Church runs mental health outreach for all

Posted: Sunday, December 16, 2001

The holidays can be a "mixed bag of emotions," with depression rattling around at the bottom, and Seasonal Affective Disorder skating on top, says Stephen Leader Peg Warren of the Community Christian Counseling Center.

"In addition, people miss their loved ones who have died," Warren said. "There are so many images all over the place that pressure you. I miss my mom, and that's normal," she added. "But people who have divorced may have the message right in their face that they don't fit in."

For nine years, Chapel by the Lake has been ministering to all of Juneau - Presbyterian or not - in all seasons.

Its outreach takes the form of the Community Christian Counseling Center, located in the church basement. To provide privacy, a separate waiting area is provided for each interview room where clients are seen regardless of their spiritual or financial circumstances.

The counselors are Donna Eley, Mary Fitterer and Nils Diehle. Their own diversity reflects the clientele they attract.

Eley is the wife of David Eley, administrator of Chapel by the Lake. Fitterer attends St. Paul's Catholic Church. Diehle is a member of the nondenominational Eagle Wings Community Church.

"I am not part of the Chapel, but it feels comfortable working there," said Fitterer, who has a master's degree in social work. "It's a very hospitable environment."

"I like that we put 'Community' first (in the name of the center) because the message we want to send out is that we are for the community," said Donna Eley, who counsels about 35 sessions a month. " 'Christian' describes the religious faith of the therapists rather than the faith of our clients."

The counselors are trained professionals. After they have met clients and ascertained their needs, they often refer them to what's called a Stephen minister.

"Stephen was the first martyr," explained Stephen Leader Phillip Mitchell. "The Stephen Ministry recognizes that all of us go through times in our lives when we need somebody else there."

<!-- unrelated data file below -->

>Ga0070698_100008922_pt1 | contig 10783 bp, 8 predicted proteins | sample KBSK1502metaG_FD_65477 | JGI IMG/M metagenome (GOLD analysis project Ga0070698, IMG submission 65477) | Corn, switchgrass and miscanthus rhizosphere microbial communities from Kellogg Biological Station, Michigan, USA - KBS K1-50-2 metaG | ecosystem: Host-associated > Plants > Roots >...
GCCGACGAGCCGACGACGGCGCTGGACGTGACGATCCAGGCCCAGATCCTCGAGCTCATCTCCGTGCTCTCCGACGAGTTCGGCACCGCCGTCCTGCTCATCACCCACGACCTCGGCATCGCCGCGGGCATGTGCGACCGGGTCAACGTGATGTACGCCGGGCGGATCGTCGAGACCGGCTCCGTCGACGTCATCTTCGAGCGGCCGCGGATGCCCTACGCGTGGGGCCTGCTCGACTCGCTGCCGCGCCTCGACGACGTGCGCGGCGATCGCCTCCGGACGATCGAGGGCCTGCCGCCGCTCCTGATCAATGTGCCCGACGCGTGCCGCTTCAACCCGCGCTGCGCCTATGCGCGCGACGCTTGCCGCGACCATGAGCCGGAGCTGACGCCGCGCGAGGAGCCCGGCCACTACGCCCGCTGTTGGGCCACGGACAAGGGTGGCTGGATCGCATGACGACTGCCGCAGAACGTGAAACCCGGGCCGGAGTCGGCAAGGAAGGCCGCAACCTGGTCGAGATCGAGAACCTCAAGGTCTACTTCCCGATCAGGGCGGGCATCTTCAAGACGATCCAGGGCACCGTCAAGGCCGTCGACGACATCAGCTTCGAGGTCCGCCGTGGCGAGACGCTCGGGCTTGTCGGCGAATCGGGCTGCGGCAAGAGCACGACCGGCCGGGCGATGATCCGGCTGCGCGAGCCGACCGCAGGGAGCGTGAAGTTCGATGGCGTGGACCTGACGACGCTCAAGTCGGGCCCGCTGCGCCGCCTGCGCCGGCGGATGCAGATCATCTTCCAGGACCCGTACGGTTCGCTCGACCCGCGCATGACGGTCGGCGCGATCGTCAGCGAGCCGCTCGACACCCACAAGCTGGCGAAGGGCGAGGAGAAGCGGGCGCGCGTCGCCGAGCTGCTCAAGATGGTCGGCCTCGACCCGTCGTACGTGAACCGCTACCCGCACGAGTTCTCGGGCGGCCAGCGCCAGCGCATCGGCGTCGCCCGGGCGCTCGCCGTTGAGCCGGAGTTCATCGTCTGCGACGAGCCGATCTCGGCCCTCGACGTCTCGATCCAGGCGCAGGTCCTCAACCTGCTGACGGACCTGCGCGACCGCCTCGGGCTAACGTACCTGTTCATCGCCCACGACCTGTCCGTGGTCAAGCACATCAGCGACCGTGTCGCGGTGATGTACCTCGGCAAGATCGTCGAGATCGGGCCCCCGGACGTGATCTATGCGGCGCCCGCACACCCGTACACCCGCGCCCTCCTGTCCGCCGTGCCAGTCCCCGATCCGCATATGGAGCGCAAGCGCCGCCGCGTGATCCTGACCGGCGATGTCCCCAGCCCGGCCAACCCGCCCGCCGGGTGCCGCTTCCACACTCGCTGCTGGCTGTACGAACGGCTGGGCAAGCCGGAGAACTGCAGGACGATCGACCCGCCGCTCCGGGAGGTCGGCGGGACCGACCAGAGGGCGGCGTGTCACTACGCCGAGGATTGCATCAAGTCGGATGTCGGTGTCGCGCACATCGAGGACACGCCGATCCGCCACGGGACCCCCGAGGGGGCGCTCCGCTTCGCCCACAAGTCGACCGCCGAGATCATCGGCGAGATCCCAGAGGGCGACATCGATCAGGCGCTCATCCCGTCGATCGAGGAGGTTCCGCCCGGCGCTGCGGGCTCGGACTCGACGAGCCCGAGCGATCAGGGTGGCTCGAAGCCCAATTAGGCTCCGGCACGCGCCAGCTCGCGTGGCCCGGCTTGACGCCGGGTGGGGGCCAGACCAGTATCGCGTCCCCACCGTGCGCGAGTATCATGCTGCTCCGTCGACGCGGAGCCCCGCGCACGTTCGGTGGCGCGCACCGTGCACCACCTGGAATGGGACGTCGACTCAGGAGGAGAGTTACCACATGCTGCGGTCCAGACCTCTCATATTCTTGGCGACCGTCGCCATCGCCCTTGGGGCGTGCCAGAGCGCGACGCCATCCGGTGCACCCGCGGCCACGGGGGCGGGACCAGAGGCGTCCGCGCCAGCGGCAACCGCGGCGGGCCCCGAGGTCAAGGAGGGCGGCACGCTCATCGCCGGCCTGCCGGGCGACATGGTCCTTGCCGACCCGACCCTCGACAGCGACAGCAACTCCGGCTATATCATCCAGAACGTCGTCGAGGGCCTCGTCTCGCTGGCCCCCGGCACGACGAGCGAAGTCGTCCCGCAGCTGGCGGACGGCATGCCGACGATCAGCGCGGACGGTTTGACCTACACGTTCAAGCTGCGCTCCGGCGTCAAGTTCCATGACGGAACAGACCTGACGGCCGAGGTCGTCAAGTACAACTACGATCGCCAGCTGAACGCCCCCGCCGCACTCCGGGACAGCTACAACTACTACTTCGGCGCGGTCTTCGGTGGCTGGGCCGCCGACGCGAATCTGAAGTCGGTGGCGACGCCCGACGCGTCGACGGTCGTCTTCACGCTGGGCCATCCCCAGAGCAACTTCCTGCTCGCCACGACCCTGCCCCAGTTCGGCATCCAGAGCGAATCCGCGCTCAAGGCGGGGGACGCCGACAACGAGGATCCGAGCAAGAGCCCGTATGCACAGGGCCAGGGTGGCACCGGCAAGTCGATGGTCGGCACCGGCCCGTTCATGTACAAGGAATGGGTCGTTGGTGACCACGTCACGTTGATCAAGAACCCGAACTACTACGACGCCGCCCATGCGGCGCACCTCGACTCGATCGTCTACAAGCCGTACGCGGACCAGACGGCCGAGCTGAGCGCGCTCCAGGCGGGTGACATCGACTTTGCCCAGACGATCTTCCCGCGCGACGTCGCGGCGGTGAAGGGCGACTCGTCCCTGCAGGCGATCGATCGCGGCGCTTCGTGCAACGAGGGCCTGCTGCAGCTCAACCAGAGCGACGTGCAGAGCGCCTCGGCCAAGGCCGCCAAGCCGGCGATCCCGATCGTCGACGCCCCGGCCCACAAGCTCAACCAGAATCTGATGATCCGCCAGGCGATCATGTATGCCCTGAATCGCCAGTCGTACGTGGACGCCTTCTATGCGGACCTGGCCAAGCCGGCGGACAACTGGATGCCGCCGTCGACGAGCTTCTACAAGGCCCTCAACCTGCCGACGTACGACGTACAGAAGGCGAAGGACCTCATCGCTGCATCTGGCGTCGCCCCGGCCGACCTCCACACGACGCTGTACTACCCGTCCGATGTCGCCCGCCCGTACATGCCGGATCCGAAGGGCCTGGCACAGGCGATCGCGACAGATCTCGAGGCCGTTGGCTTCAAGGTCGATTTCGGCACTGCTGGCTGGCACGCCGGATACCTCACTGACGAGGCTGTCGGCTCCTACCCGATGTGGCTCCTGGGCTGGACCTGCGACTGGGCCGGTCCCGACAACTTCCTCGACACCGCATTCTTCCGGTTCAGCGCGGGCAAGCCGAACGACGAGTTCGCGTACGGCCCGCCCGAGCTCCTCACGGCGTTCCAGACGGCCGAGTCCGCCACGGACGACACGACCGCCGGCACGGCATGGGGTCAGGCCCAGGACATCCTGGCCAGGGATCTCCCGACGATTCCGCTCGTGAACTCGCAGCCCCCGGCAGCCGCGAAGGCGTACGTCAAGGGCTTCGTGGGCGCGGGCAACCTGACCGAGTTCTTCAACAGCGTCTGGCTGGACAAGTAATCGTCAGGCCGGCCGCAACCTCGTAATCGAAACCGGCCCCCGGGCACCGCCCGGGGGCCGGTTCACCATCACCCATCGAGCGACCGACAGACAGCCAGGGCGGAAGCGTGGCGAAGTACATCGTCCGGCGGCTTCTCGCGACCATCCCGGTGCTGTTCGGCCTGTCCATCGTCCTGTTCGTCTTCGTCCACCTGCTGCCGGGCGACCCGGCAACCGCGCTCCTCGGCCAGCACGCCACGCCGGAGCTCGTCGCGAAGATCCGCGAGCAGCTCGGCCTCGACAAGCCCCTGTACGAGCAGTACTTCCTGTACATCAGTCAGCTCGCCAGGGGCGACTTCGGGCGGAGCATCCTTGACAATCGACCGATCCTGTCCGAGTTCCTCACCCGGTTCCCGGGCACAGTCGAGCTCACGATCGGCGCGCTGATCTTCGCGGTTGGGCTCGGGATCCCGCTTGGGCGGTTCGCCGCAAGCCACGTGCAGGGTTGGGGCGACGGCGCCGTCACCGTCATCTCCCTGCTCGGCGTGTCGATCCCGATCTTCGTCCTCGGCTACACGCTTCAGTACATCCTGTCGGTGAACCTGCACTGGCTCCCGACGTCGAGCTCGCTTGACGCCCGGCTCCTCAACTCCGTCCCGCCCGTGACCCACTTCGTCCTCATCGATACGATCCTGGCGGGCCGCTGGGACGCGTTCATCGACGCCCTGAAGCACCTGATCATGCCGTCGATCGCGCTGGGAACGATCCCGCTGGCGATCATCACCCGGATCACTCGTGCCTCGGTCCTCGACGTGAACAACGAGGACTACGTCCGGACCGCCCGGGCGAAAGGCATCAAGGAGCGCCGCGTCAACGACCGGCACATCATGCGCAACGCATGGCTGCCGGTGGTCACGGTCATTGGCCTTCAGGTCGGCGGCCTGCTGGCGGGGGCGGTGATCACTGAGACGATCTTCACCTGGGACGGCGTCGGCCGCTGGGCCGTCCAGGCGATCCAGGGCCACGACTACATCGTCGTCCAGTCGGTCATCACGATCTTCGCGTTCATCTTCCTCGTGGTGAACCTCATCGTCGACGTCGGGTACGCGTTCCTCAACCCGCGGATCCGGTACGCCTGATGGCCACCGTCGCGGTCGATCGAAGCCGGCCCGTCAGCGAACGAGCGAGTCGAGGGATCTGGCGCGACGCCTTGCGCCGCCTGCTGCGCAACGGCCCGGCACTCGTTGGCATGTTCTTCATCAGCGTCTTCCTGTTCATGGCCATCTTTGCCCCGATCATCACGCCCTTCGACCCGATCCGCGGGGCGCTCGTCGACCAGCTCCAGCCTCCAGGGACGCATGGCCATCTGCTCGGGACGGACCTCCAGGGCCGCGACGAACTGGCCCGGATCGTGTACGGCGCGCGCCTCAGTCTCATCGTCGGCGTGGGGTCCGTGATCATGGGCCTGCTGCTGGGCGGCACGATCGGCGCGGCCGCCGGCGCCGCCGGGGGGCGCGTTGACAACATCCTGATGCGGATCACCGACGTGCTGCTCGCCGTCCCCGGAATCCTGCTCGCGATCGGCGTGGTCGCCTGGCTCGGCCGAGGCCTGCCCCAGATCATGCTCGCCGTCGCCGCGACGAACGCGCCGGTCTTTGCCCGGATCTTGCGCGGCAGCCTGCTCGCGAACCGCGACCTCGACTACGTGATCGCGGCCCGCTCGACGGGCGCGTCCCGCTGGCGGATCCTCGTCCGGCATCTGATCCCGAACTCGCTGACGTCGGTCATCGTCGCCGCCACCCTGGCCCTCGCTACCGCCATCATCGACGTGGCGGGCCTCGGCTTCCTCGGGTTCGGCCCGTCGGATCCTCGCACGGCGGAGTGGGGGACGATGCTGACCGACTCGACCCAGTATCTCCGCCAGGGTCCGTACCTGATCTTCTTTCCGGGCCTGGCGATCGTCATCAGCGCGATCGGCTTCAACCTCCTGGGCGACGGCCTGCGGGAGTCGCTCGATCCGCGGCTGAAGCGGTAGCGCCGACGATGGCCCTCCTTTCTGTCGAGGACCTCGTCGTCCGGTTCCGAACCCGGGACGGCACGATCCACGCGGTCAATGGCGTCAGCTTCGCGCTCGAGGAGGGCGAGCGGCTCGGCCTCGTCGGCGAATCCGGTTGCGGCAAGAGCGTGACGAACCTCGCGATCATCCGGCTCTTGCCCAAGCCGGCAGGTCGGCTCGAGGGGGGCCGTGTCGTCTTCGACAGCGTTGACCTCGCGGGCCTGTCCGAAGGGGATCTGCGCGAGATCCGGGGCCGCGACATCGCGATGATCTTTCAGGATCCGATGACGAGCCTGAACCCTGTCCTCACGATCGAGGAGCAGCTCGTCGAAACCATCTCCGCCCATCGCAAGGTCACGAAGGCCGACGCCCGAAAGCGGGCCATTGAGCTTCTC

Each Stephen minister receives 50 hours of training in Christian care-giving skills, such as how to listen, Mitchell said. "We minister to people going through divorce, people with long-term illness or mental illness."

The Stephen minister "walks with the care receiver (client) through his period of trouble - which could be a month or as long as two years," Mitchell said. The ministers provide over 1,000 hours each year of friendship to Juneauites experiencing personal crises.

"We are not counselors," said Mitchell, a research analyst with the state Bureau of Vital Statistics. "We are there to act as a friend and to try to get the care receiver to come up with his own ways of solving his problems. We try not to be fixers or give advice."

The 22 Stephen ministers do not use their access to proselytize. They and the counselors are even circumspect about praying with clients. They pray only if the client requests it.

Chapel by the Lake has multiple outreaches, including serving at the Glory Hole downtown homeless shelter, David Eley said. "But if we have a niche, it's in the outreach of mental health."

He sees the cooperation among pastor, counselors and ministers as helping clients get care without being referred "in different directions."

Former Pastor Leon Thompson envisioned the counseling center. Current Pastor Steve Olmstead was "very thankful" to have it in place when he moved to Juneau a year and a half ago.

"We live in a culture that is very individualistic," Olmstead said. "A lot of people isolate themselves, which feeds loneliness. But because of the individuality, they feel they can't ask for help."

The counseling center is a nonprofit entity with its own board of directors. Fees for clients are on a sliding scale, with therapists guaranteed a minimal fee. Stephen ministers charge no fee.

As part of the counseling center's ministry, Chapel by the Lake holds a Longest Night Service.

"The theme really is light - the light that we hold out to others to penetrate even the darkest of darks," Mitchell said. This year's service begins at 7 p.m., Dec. 23, in the log chapel.

Chapel by the Lake will hold a special Longest Night Service at 1:30 p.m., Dec. 16, for the residents of Johnson Youth Center, a state juvenile jail.

"I have been very moved by being in the presence of people who can deal with their loss because faith is keeping them strong," Donna Eley said. "It means a lot to me."

Olmstead said he benefits from the service because he is not in charge: "It is a great gift to me just to go and be ministered to." He cited I Corinthians: "When one person cries, we all cry; and when one person rejoices, we all rejoice."

For details, call Dave Eley at 586-2685.

Ann Chandonnet can be reached at

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